Greg Epstein

Greg Epstein Contributor Share on Twitter Greg M. Epstein is the Humanist Chaplain at Harvard and MIT, and the author of The New York Times bestselling book "Good Without God." Described as a “godfather to the [humanist] movement” by The New York Times Magazine in recognition of his efforts to build inclusive, inspiring and ethical communities for the nonreligious and allies, Greg was also named “one of the top faith and moral leaders in the United States” by Faithful Internet, a project of the United Church of Christ and the Stanford Law School Center for Internet and Society. More posts by this contributor Is tech socialism really on the rise? ‘Capitalism generates a lot of wealth depending on the situation’

Greg M. Epstein is the Humanist Chaplain at Harvard and MIT, and the author of The New York Times bestselling book “Good Without God.” Described as a “godfather to the [humanist] movement” by The New York Times Magazine in recognition of his efforts to build inclusive, inspiring and ethical communities for the nonreligious and allies, Greg was also named “one of the top faith and moral leaders in the United States” by Faithful Internet, a project of the United Church of Christ and the Stanford Law School Center for Internet and Society.

The Latest from Greg Epstein

Is tech socialism really on the rise?

Ultimately, it's a question of human dignity. To what degree are people given the opportunity to realize their potential, to create themselves?

‘Capitalism generates a lot of wealth depending on the situation’

When you think about how a technology is designed, whether in Facebook or, let's say, with industrial automation robots, engineers are not talking to the workers for obvious reasons.

Justin Kan opens up (Part 2)

"I like to talk about things that I'm learning that I think are applicable to other people."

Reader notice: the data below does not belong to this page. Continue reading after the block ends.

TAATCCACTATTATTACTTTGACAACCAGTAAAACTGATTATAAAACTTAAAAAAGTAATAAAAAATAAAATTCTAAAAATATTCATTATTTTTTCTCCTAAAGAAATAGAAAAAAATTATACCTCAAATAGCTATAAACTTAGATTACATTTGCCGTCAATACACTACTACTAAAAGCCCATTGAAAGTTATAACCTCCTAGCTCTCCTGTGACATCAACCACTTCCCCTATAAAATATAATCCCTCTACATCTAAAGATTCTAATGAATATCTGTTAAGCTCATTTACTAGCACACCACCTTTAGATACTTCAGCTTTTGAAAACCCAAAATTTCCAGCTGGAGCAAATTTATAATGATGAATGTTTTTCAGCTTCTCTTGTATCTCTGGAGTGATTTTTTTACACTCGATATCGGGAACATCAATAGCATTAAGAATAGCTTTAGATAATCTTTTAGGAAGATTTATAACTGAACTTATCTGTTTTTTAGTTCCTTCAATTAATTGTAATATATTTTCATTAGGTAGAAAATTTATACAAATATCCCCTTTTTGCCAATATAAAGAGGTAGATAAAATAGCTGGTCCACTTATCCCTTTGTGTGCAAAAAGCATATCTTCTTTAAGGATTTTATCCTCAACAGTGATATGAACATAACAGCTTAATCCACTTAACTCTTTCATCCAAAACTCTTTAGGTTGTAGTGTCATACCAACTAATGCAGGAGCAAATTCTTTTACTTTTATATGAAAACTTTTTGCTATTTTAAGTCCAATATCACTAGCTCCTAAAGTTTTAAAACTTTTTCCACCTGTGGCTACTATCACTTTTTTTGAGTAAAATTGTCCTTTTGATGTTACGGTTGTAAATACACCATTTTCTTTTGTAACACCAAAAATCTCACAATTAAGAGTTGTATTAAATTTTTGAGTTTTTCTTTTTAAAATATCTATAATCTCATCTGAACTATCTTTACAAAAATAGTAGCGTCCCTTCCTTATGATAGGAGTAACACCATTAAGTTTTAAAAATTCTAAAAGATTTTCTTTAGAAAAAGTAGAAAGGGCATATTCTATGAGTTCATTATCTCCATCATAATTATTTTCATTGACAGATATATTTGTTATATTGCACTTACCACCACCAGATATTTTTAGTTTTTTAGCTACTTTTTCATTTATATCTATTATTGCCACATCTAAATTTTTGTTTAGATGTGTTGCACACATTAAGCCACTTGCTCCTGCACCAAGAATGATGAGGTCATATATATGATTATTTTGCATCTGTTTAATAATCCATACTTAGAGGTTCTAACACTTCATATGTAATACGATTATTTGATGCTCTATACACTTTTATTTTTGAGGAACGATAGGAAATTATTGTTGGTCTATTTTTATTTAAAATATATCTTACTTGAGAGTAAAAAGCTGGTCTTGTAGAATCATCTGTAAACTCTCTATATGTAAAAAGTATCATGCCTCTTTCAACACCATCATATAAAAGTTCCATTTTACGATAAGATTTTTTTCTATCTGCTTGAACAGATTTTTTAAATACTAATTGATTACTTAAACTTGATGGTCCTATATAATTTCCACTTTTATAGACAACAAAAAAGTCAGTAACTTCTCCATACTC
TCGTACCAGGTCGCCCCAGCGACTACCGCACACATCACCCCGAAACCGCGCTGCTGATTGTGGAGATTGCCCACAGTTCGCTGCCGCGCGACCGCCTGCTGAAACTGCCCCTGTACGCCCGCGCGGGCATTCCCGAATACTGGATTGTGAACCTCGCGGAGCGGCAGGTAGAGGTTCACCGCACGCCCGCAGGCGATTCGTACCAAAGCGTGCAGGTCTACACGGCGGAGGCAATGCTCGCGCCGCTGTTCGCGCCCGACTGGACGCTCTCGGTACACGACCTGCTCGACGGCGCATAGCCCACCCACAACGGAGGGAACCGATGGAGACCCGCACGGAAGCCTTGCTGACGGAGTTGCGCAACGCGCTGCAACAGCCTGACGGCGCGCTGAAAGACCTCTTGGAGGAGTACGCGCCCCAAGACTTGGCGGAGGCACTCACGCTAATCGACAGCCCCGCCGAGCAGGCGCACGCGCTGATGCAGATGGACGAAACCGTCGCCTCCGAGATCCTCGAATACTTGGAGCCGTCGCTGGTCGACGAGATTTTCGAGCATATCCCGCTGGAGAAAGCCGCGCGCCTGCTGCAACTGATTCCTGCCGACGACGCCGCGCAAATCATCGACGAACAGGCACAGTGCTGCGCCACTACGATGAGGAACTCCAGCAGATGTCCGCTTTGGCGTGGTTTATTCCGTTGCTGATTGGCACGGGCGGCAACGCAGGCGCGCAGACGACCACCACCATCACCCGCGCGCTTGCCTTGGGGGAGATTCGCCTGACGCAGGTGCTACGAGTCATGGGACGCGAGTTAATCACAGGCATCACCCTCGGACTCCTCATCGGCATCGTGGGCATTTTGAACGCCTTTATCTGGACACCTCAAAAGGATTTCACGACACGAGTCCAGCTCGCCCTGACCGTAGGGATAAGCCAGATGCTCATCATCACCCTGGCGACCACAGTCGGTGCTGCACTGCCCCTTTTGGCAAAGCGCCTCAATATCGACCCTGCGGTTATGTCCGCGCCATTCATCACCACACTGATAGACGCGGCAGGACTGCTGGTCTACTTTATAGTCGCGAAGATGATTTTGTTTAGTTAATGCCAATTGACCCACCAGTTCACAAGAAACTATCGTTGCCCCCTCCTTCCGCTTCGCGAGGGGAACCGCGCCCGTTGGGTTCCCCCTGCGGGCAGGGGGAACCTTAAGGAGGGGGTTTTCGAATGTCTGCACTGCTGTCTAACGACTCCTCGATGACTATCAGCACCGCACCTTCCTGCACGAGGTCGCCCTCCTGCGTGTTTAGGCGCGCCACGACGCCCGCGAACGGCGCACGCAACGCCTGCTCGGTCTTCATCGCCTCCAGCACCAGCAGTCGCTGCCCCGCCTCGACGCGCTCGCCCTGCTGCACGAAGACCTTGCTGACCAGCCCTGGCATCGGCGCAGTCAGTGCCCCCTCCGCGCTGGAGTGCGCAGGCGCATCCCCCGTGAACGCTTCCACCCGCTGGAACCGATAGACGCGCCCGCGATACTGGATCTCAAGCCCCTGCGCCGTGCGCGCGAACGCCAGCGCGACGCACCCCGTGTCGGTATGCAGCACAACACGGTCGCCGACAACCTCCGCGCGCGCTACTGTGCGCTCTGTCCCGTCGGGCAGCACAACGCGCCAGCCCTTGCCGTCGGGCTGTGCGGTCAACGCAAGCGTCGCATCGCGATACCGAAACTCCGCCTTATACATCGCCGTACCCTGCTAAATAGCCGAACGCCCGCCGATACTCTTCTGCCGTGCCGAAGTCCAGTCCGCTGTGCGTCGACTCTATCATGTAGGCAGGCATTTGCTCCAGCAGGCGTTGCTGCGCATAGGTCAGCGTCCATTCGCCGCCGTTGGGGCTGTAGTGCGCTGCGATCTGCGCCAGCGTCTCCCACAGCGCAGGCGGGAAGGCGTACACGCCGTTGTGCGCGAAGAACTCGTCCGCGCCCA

Justin Kan opens up (Part 1)

In a free-wheeling interview, the serial entrepreneur covers a number of topics, including spirituality, stress and therapy.

Will the future of work be ethical? Founder perspectives

Andrea Thomasz of Diligent Robotics and Prayag Narula of LeadGenius spoke to Greg Epstein at EmTech Next, a conference organized by the MIT Technology Review.

Will the future of work be ethical? Future leader perspectives

In this interview, Greg Epstein talks to Meili Gupta, a senior at Phillips Exeter Academy, and Walter Erike, an independent consultant and SAP Implementation Senior Manager.

Will the future of work be ethical? Perspectives from MIT Technology Review

Excerpts from conversations with Gideon Lichfield, editor in chief of the MIT Technology Review, and Karen Hao, its artificial intelligence reporter.

Will the future of work be ethical? Academic perspectives

Greg Epstein interviews economist David Autor and Susan Winterberg, an academic who studies business and ethics.

Will the future of work be ethical?

Will tomorrow’s leaders, despite good and ethical intentions, ultimately use their high-tech tools to exploit others ever more efficiently, or to find a better path forward?